At-Home Heroin / Opioid Rehab

Opioid and Heroin Addiction Treatment From the Comfort and Confidentiality of Home

ALYST Health offers the first and only at-home opioid and heroin addiction treatment program accredited by the Joint Commission. Our concierge approach provides an ideal option for individuals ready for professional help but who have other day-to-day commitments and responsibilities.

Our Approach to At-Home Opioid Rehab

In 2017, the Department of Health and Human Services declared the rise of opioid addiction in the United States a public health emergency. Across the globe, almost 80 percent of deaths attributed to drug use are related to opioids. All opioids are highly addictive, with the potential to erode an individual’s sense of choice and autonomy, and the risk of relapse is high, so treatment requires an actionable plan. With more people needing treatment for heroin addiction than ever before, ALYST Health is committed to making treatment available and accessible for any lifestyle, with the realization that conventional treatment centers aren’t always a realistic option.
ALYST Health offers a fully at-home approach to opioid and heroin addiction recovery—the first and only of its kind accredited by the Joint Commission, an organization responsible for accrediting 22,000+ hospitals and healthcare programs across the United States. Our team delivers a higher level of care than the conventional inpatient or outpatient rehab experience by prioritizing privacy, routine, and integration with everyday life.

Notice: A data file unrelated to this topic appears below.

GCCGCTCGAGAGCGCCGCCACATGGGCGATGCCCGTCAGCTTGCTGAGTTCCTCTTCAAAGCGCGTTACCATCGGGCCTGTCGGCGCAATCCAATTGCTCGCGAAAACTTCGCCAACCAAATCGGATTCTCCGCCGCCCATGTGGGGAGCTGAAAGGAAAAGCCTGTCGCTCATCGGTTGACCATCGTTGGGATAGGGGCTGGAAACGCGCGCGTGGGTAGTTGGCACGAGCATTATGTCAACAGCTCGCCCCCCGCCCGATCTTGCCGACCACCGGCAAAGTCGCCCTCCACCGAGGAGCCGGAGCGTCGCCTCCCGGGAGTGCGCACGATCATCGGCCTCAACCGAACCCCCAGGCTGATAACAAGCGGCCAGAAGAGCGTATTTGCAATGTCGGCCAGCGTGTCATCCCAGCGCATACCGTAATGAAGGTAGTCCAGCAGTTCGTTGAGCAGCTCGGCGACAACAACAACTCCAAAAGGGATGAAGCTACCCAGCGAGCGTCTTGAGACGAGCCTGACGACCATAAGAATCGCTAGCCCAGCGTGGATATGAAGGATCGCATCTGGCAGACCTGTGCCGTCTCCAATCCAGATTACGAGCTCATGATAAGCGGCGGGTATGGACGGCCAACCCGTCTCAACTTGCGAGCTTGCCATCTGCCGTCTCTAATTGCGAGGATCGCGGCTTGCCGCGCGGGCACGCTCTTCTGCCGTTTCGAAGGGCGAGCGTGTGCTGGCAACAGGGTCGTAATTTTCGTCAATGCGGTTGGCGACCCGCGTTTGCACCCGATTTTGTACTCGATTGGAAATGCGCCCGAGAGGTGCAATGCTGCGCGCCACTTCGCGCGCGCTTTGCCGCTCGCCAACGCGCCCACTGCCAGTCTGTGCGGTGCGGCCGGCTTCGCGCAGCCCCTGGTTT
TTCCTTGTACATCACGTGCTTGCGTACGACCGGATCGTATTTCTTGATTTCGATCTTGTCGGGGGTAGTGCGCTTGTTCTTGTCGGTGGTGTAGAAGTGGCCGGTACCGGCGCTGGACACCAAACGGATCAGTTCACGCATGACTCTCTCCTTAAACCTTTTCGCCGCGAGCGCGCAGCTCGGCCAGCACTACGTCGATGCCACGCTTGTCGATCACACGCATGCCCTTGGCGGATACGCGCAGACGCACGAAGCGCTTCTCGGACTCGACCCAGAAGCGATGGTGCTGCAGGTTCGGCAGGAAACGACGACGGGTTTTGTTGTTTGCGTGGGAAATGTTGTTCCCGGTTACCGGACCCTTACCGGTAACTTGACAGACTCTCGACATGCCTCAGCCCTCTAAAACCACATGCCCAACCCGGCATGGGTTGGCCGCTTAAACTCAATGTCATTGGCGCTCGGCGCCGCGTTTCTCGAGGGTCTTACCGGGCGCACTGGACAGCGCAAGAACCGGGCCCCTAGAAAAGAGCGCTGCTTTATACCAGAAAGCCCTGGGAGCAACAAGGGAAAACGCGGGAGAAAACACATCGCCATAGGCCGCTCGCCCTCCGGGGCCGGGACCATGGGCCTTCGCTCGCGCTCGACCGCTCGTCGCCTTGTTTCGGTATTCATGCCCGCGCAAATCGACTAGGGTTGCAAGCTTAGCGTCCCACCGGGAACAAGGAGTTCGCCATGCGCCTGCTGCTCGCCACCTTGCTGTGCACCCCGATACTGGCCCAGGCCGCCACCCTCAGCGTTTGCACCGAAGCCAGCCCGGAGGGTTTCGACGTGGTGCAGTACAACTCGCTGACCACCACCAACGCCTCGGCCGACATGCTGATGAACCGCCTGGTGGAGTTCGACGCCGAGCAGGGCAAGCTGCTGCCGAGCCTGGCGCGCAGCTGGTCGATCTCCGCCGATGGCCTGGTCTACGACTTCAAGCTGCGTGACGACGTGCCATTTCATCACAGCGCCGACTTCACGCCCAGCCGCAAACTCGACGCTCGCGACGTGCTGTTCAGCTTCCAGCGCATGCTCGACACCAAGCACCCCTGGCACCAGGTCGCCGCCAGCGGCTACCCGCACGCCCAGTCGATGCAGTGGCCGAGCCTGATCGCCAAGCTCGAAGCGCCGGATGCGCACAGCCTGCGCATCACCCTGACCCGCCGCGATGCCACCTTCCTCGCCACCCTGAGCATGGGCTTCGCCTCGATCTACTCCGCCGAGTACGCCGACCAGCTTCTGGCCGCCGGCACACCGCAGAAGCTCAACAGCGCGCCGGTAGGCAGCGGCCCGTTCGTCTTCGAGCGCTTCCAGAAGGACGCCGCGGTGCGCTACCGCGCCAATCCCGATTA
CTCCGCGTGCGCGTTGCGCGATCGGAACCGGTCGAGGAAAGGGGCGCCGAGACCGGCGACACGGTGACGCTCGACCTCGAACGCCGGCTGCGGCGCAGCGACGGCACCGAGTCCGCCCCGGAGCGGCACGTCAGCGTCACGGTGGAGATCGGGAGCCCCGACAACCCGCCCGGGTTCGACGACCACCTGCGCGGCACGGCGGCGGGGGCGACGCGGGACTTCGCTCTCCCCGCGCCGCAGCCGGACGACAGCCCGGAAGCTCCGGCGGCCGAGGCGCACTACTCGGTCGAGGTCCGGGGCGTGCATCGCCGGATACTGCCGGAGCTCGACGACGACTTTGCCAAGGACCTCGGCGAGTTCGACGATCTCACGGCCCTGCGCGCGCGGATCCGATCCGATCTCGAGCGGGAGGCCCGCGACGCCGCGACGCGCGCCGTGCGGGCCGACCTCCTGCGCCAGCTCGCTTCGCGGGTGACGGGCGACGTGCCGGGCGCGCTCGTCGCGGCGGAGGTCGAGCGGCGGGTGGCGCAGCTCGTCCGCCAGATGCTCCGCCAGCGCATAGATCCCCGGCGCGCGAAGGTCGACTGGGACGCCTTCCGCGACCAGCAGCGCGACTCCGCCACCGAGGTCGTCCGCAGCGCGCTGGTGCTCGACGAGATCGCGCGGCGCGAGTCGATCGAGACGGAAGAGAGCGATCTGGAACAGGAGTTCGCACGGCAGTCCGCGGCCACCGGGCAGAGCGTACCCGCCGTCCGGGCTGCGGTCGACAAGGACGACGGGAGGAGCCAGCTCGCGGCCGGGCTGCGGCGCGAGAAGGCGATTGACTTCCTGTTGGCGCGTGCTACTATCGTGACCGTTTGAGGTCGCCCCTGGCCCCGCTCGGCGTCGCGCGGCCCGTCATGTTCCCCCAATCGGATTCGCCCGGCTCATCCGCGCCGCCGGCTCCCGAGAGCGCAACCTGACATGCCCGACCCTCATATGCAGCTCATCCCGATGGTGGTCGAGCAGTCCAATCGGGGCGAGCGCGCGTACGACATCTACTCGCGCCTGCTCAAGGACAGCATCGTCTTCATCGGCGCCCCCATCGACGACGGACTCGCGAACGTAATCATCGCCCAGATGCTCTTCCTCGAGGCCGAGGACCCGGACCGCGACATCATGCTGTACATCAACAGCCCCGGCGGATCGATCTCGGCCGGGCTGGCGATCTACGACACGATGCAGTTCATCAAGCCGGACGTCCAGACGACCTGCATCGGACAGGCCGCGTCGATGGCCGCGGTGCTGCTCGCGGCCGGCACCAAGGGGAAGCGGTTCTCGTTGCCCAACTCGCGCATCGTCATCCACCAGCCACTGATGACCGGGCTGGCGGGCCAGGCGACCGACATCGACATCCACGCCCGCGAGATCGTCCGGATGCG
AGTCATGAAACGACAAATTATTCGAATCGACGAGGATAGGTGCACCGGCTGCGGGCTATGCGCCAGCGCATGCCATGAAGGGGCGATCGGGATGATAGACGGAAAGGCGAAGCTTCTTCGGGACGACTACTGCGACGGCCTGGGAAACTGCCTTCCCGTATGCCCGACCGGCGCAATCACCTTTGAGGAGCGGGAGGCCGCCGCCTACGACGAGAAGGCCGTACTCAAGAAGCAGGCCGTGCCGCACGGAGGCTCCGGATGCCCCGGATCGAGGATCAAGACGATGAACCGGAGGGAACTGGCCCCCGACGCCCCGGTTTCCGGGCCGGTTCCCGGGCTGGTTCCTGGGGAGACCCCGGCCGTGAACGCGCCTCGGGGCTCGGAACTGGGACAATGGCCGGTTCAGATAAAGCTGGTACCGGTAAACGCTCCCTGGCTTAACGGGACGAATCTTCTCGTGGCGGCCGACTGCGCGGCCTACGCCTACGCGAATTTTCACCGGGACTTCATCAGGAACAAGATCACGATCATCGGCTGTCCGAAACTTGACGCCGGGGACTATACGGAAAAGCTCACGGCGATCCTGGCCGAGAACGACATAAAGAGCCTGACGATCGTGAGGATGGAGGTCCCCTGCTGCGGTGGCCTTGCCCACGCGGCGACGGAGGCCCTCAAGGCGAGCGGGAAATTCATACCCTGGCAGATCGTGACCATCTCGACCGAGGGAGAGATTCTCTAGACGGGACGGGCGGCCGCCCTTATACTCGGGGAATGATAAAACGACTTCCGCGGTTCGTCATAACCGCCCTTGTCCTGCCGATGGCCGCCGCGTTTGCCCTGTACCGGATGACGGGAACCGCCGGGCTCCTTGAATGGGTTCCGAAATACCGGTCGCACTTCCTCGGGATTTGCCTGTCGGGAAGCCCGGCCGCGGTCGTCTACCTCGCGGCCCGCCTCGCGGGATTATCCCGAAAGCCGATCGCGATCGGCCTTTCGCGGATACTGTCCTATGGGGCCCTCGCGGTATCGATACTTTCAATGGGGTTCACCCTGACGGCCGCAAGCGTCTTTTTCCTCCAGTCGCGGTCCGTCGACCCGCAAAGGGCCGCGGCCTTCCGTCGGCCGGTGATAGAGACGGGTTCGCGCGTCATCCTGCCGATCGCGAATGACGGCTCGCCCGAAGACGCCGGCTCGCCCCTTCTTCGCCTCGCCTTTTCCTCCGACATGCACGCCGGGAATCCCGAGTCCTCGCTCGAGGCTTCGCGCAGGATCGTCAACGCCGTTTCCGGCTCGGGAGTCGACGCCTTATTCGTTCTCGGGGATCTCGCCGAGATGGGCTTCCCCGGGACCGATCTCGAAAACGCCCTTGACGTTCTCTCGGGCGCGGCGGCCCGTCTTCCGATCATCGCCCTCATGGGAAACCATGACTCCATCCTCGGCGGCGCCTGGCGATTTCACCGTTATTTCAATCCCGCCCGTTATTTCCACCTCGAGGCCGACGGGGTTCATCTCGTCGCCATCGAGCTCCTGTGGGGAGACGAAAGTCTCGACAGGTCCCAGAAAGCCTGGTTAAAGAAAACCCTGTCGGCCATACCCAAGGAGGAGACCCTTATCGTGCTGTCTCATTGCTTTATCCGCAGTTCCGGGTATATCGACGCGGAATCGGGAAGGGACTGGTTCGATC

group of people sharing their perspectives during addiction intervention

Opioid Addiction Intervention

With the guidance of Certified Intervention Professionals, ALYST offers family members, spouses, and friends a chance to sit down with the person they care about and discuss the impact that opioid addiction has had on their lives while setting healthy boundaries and communicating goals for the future.

woman sitting and thinking by a lakeside sunset during at-home addiction rehab

At-Home Opioid Rehab

During the beginning stages of treatment, our fully at-home treatment program starts with medical monitoring and detox (as clinically recommended to manage drug withdrawal symptoms) together with around-the-clock support from a Certified Recovery Agent (CRA). A CRA is similar to a sober companion, but we call them by a different name because we hold our team to the highest standards in an otherwise unregulated industry. Our CRAs can also step back over time as key recovery milestones are achieved, working in a role closer to that of a sober life coach.

woman discussing her struggles with addiction with sober companion during at-home addiction recovery

Addiction Case Management

Cases of heroin and opioid addiction can be particularly complex, and it often requires a team of professionals to help individuals achieve long-term recovery. Our case managers are all licensed social workers specialized in addiction; they work to ensure all treatment teams are working toward the same goals.

Our opioid and heroin addiction treatment model provides the option to bundle each of the above services as a complete concierge solution, or we can offer them individually to help participants at different stages of recovery.

Is It Time to Try a Different Approach to Opioid Rehab?

If you or someone you care about has tried rehab before but can’t get sobriety to stick in everyday life, ALYST is here to help you explore what recovery could look like from the comfort of home with a confidential consultation.

Opioid Addiction: Frequently Asked Questions